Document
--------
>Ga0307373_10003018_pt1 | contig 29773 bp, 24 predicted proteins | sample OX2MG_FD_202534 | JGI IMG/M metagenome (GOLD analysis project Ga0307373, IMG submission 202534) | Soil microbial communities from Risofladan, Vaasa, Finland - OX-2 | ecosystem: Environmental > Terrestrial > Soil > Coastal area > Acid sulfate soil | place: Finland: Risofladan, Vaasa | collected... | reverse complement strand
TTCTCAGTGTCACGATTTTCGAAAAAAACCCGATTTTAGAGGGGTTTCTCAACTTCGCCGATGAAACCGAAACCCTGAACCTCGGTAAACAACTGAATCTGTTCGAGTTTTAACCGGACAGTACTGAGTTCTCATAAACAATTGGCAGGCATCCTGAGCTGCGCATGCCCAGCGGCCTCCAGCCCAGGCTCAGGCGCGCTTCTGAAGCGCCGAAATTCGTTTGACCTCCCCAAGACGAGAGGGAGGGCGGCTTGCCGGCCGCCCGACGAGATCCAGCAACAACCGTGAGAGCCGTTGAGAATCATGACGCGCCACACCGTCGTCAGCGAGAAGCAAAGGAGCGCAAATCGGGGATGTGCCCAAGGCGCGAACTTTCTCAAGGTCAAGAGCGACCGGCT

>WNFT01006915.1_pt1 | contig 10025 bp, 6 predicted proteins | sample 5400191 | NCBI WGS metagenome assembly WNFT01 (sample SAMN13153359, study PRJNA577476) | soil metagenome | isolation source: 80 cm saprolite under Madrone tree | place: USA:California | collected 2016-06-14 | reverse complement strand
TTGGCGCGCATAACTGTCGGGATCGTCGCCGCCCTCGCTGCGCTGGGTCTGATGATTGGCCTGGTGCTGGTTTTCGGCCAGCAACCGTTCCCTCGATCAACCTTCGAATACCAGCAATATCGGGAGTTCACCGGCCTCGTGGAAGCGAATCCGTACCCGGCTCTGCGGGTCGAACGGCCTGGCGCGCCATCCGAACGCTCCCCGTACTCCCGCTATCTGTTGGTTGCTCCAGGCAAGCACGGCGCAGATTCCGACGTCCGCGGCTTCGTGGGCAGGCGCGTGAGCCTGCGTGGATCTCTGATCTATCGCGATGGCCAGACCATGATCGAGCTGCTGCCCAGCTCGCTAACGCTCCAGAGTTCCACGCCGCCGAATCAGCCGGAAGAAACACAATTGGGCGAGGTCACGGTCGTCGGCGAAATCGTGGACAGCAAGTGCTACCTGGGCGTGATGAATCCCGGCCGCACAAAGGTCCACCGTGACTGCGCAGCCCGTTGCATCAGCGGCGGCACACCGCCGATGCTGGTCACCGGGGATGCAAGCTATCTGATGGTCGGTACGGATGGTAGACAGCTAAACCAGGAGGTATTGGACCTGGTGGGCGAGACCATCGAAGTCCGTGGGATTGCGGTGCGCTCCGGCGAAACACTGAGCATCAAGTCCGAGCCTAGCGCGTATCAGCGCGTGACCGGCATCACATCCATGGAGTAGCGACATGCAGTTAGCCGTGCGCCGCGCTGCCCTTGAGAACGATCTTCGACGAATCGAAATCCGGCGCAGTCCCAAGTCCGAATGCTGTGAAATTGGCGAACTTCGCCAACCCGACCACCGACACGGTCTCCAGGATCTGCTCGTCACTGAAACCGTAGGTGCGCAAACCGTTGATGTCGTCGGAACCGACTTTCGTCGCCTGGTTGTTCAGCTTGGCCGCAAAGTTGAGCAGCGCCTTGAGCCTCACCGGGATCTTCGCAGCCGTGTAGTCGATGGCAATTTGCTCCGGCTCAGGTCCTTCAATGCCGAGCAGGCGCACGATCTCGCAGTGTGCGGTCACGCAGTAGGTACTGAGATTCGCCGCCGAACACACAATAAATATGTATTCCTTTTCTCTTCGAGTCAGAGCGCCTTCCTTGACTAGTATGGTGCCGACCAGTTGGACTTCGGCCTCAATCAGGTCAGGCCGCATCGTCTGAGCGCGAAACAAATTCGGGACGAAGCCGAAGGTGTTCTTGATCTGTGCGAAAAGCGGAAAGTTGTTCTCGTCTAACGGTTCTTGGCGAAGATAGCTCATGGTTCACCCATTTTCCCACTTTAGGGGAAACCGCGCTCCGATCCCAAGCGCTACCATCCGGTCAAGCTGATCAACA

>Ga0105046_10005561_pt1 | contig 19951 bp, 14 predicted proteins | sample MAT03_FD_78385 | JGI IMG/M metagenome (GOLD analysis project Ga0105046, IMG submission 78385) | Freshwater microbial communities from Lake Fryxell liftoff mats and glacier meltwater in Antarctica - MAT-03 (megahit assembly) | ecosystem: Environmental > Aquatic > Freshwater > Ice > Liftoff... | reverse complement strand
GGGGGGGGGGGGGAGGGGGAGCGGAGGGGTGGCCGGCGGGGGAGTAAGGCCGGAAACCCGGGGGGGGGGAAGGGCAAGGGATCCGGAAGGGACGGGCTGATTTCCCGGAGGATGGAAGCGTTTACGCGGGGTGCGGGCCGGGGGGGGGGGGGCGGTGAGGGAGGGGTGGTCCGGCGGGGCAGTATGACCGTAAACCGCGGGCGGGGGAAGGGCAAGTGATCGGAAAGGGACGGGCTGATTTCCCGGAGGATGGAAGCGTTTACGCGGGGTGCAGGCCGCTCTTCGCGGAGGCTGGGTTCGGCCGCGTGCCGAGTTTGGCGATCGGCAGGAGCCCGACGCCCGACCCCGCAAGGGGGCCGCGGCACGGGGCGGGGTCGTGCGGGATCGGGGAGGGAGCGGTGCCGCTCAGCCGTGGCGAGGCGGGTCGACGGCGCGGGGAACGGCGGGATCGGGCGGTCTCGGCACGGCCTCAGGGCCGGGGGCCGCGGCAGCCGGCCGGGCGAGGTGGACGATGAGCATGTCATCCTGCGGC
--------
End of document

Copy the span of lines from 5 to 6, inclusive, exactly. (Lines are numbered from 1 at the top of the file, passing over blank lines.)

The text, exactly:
>Ga0105046_10005561_pt1 | contig 19951 bp, 14 predicted proteins | sample MAT03_FD_78385 | JGI IMG/M metagenome (GOLD analysis project Ga0105046, IMG submission 78385) | Freshwater microbial communities from Lake Fryxell liftoff mats and glacier meltwater in Antarctica - MAT-03 (megahit assembly) | ecosystem: Environmental > Aquatic > Freshwater > Ice > Liftoff... | reverse complement strand
GGGGGGGGGGGGGAGGGGGAGCGGAGGGGTGGCCGGCGGGGGAGTAAGGCCGGAAACCCGGGGGGGGGGAAGGGCAAGGGATCCGGAAGGGACGGGCTGATTTCCCGGAGGATGGAAGCGTTTACGCGGGGTGCGGGCCGGGGGGGGGGGGGCGGTGAGGGAGGGGTGGTCCGGCGGGGCAGTATGACCGTAAACCGCGGGCGGGGGAAGGGCAAGTGATCGGAAAGGGACGGGCTGATTTCCCGGAGGATGGAAGCGTTTACGCGGGGTGCAGGCCGCTCTTCGCGGAGGCTGGGTTCGGCCGCGTGCCGAGTTTGGCGATCGGCAGGAGCCCGACGCCCGACCCCGCAAGGGGGCCGCGGCACGGGGCGGGGTCGTGCGGGATCGGGGAGGGAGCGGTGCCGCTCAGCCGTGGCGAGGCGGGTCGACGGCGCGGGGAACGGCGGGATCGGGCGGTCTCGGCACGGCCTCAGGGCCGGGGGCCGCGGCAGCCGGCCGGGCGAGGTGGACGATGAGCATGTCATCCTGCGGC